25 January 2007

Czechia: no longer "the biggest non-governmental organisation in Europe"

The June general election landed my homeland in the worst political deadlock imaginable. The lower chamber was divided into two blocs of equal size; the winning Civic Democrats (ODS), Christian Democrats (KDU - ČSL) and the Greens stood against the Social Democrats (ČSSD) and the Communists (KSČM). As the prospects of reaching any settlement were rapidly fading, Oldřich Průša aptly dubbed Czechia "the biggest non-governmental organisation in Europe".

Seven and a half months on, we finally got a government. The prime minister Mirek Topolánek is heading a cabinet consisting of his Civic Democrats, Christian Democrats and Greens. Topolánek only survived the parliamentary vote of confidence because two Social Democrats, Vít Pohanka and Miloš Melčák, voted with the coalition deputies.

Václav Klaus, the president, has been criticised for overt intervention in the coalition negotiations. Klaus, who still wields a considerable leverage in the ODS which he founded, was pressing hard for the grand coalition between the Civic and Social Democrats. Yet there was a very little convergence in parties' manifestos: the ODS advocated the flat tax, the Social Democrats were promising more social benefits. The very heated campaign had created unbridgeable personal animosities.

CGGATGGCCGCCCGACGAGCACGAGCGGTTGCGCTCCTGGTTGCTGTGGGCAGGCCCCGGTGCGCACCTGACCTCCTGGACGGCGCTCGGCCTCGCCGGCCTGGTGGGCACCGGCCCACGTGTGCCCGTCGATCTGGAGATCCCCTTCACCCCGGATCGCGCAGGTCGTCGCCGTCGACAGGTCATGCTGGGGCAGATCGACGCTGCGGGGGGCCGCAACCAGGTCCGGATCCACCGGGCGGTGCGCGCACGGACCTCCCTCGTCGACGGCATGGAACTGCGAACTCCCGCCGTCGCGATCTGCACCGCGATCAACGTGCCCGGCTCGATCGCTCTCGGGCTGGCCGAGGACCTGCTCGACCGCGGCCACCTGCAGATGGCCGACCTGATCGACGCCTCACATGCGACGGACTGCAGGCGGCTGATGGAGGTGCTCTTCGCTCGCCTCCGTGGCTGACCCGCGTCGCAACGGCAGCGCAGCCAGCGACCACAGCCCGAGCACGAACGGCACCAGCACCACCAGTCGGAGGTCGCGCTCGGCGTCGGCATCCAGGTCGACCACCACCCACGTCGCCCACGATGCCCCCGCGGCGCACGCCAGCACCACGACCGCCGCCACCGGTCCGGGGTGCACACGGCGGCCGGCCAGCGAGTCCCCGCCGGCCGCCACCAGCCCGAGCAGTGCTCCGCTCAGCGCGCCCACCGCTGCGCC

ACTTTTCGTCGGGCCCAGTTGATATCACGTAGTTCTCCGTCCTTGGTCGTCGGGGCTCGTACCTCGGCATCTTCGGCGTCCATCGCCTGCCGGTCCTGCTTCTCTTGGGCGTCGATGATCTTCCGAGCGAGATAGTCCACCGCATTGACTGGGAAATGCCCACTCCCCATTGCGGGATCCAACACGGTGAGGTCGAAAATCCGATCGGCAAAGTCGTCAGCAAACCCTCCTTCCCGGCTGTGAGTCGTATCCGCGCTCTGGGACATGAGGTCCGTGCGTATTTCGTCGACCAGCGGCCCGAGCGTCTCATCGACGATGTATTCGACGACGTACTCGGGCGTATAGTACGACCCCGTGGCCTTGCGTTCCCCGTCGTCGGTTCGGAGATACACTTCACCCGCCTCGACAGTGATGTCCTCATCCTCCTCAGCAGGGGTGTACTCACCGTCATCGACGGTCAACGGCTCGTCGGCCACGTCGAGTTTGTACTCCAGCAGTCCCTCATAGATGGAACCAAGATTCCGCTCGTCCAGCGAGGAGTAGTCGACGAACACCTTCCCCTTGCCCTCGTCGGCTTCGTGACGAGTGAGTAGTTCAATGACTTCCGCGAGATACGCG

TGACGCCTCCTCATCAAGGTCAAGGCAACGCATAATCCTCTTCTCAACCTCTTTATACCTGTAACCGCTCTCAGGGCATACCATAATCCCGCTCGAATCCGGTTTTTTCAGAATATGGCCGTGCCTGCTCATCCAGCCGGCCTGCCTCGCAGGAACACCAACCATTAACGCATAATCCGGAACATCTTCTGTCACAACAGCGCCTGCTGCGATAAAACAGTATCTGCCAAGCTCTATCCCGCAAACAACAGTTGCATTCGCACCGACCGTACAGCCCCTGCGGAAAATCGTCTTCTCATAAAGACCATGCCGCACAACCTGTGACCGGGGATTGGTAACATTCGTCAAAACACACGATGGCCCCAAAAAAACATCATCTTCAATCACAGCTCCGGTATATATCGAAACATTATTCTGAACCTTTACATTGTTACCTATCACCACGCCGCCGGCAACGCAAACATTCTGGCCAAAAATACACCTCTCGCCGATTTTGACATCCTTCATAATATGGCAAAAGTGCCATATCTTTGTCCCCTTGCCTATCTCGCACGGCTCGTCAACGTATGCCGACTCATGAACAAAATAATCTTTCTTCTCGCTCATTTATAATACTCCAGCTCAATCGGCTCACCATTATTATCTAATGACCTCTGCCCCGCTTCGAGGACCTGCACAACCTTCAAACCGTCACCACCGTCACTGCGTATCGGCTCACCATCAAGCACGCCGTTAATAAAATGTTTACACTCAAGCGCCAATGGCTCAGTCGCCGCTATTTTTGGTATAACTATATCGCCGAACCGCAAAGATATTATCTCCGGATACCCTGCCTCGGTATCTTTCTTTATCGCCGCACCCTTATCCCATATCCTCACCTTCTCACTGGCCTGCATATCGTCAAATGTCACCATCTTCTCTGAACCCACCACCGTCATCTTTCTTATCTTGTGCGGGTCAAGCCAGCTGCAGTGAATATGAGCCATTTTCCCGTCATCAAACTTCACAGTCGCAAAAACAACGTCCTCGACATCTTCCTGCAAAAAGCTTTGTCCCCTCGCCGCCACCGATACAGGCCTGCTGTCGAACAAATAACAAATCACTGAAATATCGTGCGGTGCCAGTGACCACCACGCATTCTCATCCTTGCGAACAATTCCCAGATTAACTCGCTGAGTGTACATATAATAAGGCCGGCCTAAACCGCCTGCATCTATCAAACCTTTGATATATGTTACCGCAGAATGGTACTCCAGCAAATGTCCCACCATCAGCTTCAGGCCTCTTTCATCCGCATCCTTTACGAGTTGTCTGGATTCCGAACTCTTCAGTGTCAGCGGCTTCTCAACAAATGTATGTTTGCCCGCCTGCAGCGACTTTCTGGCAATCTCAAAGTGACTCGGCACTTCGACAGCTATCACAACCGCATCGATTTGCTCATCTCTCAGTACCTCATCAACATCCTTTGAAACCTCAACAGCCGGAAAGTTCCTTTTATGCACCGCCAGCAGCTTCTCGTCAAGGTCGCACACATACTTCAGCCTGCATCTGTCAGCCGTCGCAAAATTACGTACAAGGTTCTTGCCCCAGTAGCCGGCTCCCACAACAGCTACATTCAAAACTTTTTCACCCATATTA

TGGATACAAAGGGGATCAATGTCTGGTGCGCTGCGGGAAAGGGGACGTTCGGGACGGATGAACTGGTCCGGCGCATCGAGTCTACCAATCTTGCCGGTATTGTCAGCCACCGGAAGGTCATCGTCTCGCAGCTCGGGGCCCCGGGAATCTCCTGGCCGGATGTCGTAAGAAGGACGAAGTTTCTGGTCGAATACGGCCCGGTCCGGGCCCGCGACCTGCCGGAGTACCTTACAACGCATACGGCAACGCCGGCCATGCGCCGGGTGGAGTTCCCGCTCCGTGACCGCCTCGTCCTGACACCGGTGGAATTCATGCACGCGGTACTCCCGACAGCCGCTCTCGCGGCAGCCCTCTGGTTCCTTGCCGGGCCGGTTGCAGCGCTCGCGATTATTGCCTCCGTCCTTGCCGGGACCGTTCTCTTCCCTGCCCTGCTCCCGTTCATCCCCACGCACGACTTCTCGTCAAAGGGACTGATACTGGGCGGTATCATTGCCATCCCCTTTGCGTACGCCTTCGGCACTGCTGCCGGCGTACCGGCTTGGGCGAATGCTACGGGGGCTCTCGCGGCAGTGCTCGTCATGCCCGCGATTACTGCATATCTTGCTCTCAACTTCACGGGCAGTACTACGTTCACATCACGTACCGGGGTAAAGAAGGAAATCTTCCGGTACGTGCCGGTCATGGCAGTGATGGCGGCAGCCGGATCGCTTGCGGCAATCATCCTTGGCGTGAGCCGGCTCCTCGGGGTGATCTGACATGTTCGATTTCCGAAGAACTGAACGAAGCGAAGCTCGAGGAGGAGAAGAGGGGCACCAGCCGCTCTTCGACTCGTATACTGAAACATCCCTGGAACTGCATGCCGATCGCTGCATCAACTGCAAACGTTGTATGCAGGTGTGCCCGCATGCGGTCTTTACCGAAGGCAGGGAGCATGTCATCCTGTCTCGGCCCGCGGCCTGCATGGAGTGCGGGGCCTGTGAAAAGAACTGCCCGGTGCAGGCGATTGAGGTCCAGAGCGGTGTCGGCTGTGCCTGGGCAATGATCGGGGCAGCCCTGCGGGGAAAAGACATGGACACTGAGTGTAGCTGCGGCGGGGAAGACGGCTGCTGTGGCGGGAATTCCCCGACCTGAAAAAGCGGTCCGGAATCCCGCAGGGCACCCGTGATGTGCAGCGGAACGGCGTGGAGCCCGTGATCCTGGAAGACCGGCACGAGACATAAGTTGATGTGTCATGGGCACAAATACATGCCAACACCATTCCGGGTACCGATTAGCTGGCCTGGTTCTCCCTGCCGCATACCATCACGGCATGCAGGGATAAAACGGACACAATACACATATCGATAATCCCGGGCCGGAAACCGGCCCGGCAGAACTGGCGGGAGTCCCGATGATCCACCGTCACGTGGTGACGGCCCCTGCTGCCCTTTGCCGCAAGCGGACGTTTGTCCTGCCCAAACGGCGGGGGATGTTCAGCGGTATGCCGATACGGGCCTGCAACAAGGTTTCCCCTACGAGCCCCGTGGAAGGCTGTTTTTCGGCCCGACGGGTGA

Despite all that, Klaus, with his eye set upon re-election (the president is chosen by a common vote of lower chamber deputies and senators), concentrated on undermining Topolánek, who refused to ally himself with the ideological opponents. Klaus wanted Pavel Bém, the popular mayor of Prague, to overthrow Topolánek and create a "grand coalition", which would guarantee that Klaus regains his post in the presidential election. Yet Topolánek outmanoeuvred Klaus eventually, securing conditional support from the two Social Democrats.

The new government will not have an easy ride. It will have to rely on the support of two deputies who are still technically members of the ČSSD. Moreover, right from the start, scandals are emerging. The failure of Topolánek's marriage has long been filling the pages of tabloids. Jiří Čunek, the Christian Democrat leader, stands accused of political corruption and sexual harrassment. The culture minister Helena Třeštíková resigned before spending a single week in the function.

From the beginning, it was clear that the best solution would be a snap election. However, the Social Democrats, likely to lose out, always blocked this option. Now with the government confirmed in function, the constitutional path to a new election is even more complicated. The weak government will probably have to muddle along all the way.


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